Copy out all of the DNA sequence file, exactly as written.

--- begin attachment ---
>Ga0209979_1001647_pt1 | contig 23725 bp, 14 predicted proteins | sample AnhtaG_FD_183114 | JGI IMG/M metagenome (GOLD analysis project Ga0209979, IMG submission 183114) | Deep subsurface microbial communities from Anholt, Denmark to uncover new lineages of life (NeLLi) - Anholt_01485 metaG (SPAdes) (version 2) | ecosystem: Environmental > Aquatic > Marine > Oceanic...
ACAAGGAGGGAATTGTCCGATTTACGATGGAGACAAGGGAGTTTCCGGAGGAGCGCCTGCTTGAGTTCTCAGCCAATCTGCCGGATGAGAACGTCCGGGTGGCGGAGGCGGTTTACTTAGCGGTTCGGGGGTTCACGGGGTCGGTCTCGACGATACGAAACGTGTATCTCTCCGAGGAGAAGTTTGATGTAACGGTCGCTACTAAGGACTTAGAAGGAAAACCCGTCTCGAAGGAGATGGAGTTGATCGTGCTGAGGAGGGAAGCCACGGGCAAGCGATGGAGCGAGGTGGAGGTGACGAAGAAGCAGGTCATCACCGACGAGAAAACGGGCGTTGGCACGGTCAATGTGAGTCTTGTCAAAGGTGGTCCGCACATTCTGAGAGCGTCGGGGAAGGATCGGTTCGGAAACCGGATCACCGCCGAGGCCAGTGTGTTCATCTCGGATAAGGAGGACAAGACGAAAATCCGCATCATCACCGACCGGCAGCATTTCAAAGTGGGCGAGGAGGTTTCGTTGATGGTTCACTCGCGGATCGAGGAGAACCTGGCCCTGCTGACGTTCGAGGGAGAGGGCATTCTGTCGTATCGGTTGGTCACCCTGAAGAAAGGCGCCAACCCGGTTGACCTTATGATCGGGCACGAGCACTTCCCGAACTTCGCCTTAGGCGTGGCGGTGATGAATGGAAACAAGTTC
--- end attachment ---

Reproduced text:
>Ga0209979_1001647_pt1 | contig 23725 bp, 14 predicted proteins | sample AnhtaG_FD_183114 | JGI IMG/M metagenome (GOLD analysis project Ga0209979, IMG submission 183114) | Deep subsurface microbial communities from Anholt, Denmark to uncover new lineages of life (NeLLi) - Anholt_01485 metaG (SPAdes) (version 2) | ecosystem: Environmental > Aquatic > Marine > Oceanic...
ACAAGGAGGGAATTGTCCGATTTACGATGGAGACAAGGGAGTTTCCGGAGGAGCGCCTGCTTGAGTTCTCAGCCAATCTGCCGGATGAGAACGTCCGGGTGGCGGAGGCGGTTTACTTAGCGGTTCGGGGGTTCACGGGGTCGGTCTCGACGATACGAAACGTGTATCTCTCCGAGGAGAAGTTTGATGTAACGGTCGCTACTAAGGACTTAGAAGGAAAACCCGTCTCGAAGGAGATGGAGTTGATCGTGCTGAGGAGGGAAGCCACGGGCAAGCGATGGAGCGAGGTGGAGGTGACGAAGAAGCAGGTCATCACCGACGAGAAAACGGGCGTTGGCACGGTCAATGTGAGTCTTGTCAAAGGTGGTCCGCACATTCTGAGAGCGTCGGGGAAGGATCGGTTCGGAAACCGGATCACCGCCGAGGCCAGTGTGTTCATCTCGGATAAGGAGGACAAGACGAAAATCCGCATCATCACCGACCGGCAGCATTTCAAAGTGGGCGAGGAGGTTTCGTTGATGGTTCACTCGCGGATCGAGGAGAACCTGGCCCTGCTGACGTTCGAGGGAGAGGGCATTCTGTCGTATCGGTTGGTCACCCTGAAGAAAGGCGCCAACCCGGTTGACCTTATGATCGGGCACGAGCACTTCCCGAACTTCGCCTTAGGCGTGGCGGTGATGAATGGAAACAAGTTC